Dental Problems on the Rise in US

Dental Problems on the Rise in US
As healthcare costs hit the roof in the US, dental health is becoming a major casualty.
The percentage of Americans with untreated cavities began rising this decade, reversing a half-century trend of improvement in dental health.

The cavities remain untreated because people just can’t afford a visit to a dentist. More than 100 million people lack dental insurance in that country.

Previously unreleased figures from the Centres for Disease Control and Prevention show that in 2003 and 2004, the most recent years with data available, 27 percent of children and 29 percent of adults had cavities going untreated. The level of untreated decay was the highest since the late 1980s and significantly higher than that found in a survey from 1999 to 2002.

Despite the rise in dental problems, state boards of dentists and the American Dental Association (ADA), the main lobbying group for dentists, have fought efforts to use dental hygienists and other non-dentists to provide basic care to people who do not have access to dentists.

For middle-class and wealthy Americans, straight white teeth are still a virtual birthright. And dentists say that a majority of people in this country receive high-quality care.

But many poor and lower-middle-class families do not receive adequate care, in part because most dentists want customers who can pay cash or have private insurance, and they do not accept Medicaid patients.

As a result, publicly supported dental clinics have months-long waiting lists even for people who need major surgery for decayed teeth. At the pediatric clinic managed by the state-supported University of Florida dental school, for example, low-income children must wait six months for surgery.

In some cases, the results of poor dental have been deadly. A child in Mississippi and another in Maryland died this year from infections caused by decayed teeth.

The dental profession’s critics — who include public health experts, some physicians and even some dental school professors — say that too many dentists are focused more on money than medicine.

“Most dentists consider themselves to be in the business of dentistry rather than the practice of dentistry,” said Dr. David A. Nash, a professor of pediatric dentistry at the University of Kentucky.

Dentists, of course, are no more obligated to serve the poor than are lawyers or accountants. But the issue from a public health standpoint, the critics say, is that even as so many patients go untreated, business is booming for most dentists. They are making more money while working shorter hours, on average, even as the nation’s number of dentists, per person, has declined.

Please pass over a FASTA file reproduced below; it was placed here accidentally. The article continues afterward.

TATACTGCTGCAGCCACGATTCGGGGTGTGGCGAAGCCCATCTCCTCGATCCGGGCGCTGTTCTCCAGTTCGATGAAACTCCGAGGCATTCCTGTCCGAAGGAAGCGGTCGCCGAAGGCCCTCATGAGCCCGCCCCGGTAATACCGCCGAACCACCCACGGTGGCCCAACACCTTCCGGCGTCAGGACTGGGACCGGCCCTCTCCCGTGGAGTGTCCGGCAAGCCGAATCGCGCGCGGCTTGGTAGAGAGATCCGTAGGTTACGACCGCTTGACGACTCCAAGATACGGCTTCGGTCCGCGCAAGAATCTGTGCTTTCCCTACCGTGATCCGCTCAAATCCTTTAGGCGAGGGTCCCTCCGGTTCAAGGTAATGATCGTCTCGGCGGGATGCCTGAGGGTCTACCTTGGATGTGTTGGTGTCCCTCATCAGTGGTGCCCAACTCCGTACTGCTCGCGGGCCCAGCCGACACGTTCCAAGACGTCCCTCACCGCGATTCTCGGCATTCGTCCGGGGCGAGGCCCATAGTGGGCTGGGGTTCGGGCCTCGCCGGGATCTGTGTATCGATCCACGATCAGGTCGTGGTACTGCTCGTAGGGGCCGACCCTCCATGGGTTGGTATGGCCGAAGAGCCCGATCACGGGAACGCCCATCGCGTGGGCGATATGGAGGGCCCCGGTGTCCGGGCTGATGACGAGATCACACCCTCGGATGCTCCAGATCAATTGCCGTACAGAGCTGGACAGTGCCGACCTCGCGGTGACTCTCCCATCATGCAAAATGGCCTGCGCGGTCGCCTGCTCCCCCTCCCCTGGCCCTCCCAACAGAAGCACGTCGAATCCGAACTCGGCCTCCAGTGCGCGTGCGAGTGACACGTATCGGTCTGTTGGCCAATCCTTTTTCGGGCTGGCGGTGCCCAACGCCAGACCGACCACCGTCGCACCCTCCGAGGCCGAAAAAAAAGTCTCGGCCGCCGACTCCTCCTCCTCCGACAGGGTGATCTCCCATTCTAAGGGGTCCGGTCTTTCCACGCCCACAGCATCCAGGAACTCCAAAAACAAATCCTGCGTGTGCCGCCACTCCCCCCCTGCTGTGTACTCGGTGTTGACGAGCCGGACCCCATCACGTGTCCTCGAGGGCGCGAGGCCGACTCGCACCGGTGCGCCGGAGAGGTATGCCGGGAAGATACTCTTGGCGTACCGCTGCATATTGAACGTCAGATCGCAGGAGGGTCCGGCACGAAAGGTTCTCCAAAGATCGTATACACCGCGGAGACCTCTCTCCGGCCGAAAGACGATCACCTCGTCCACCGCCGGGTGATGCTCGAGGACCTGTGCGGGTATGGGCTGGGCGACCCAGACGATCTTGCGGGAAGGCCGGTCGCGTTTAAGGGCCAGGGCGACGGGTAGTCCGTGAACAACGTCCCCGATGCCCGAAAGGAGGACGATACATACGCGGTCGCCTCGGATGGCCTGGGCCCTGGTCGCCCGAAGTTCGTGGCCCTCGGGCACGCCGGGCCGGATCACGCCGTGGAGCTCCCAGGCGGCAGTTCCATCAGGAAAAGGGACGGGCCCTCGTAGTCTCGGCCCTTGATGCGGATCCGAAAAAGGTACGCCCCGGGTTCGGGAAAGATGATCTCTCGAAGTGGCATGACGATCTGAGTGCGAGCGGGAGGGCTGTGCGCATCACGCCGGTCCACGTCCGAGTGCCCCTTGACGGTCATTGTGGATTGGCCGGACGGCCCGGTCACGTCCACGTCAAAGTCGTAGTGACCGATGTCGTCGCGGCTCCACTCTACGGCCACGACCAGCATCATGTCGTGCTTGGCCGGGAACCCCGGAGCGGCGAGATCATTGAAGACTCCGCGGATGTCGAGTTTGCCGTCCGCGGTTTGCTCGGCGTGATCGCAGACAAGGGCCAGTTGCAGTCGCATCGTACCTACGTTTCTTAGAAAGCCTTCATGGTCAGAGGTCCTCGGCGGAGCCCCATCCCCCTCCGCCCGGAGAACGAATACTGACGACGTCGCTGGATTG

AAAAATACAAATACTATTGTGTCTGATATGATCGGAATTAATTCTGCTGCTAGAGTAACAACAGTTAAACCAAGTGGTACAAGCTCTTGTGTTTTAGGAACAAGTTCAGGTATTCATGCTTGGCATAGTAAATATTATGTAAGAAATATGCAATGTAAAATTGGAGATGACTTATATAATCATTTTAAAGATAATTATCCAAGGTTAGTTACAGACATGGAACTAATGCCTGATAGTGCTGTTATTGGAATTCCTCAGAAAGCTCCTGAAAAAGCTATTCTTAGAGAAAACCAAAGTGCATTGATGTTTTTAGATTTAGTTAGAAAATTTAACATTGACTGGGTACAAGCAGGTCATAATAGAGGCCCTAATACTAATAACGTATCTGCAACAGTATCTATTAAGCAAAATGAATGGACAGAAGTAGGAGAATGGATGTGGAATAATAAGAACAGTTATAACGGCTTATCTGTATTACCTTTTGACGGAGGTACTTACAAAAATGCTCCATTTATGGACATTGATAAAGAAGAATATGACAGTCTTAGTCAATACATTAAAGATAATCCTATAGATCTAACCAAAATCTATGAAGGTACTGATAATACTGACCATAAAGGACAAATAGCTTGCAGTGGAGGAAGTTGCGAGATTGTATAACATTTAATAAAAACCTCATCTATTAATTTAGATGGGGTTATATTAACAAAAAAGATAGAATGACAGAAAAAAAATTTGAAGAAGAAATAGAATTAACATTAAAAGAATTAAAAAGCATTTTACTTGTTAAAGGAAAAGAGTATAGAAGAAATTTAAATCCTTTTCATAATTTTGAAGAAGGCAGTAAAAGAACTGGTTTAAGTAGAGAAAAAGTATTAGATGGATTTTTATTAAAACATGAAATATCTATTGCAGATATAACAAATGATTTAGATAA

Partly as a result, dental fees have risen much faster than inflation. In real dollars, the cost of the average dental procedure rose 25 percent from 1996 to 2004. The average American adult patient now spends roughly $600 annually on dental care, with insurance picking up about half the tab.

Dentists’ incomes have grown faster than that of the typical American and the incomes of medical doctors. Formerly poor relations to physicians, American dentists in general practice made an average salary of $185,000 in 2004, the most recent data available. That figure is similar to what non-specialist doctors make, but dentists work far fewer hours. Dental surgeons and orthodontists average more than $300,000 annually.

But despite the allure of rising salaries, the shortage of dentists will almost certainly worsen, because the nation has fewer dental schools and fewer dentists in training than a generation ago.

Even if more students wanted to enter the profession, states are not moving aggressively to expand dental schools or open new ones.

Dr. Kathleen Roth, president of the ADA, said that the association was working to increase Medicaid’s reimbursement rates to make it more cost-effective for dentists to treat low-income patients.

“Access to dental care, especially for children, has been a growing problem for 10 years,” Dr. Roth said. “State and federal programs have decreased the amount of dollars available.”

Besides calling for higher Medicaid reimbursement, Dr. Roth said, the association supports putting health aides with basic dental training into public schools. The aides would help get appointments for children who need them and teach children basic habits like brushing teeth.

With little dental care available for poor children, pediatricians are teaching themselves how to apply fluoride varnish on baby teeth, a simple procedure that can prevent cavities, said Dr. Amos S. Deinard, a pediatrician and associate professor at the University of Minnesota.

“The dentists don’t want to see these kids,” Dr. Deinard said.

Outside the United States, more than 50 countries, including some western European nations, now allow technicians called dental therapists to drill and fill cavities, usually in children.

Proponents of the therapists say their training is comparable to the practical training that dentists receive, but without the general medical training dentists get. Studies of the work performed by the therapists have concluded that it is comparable to, and in some cases better than, that of fully trained dentists.


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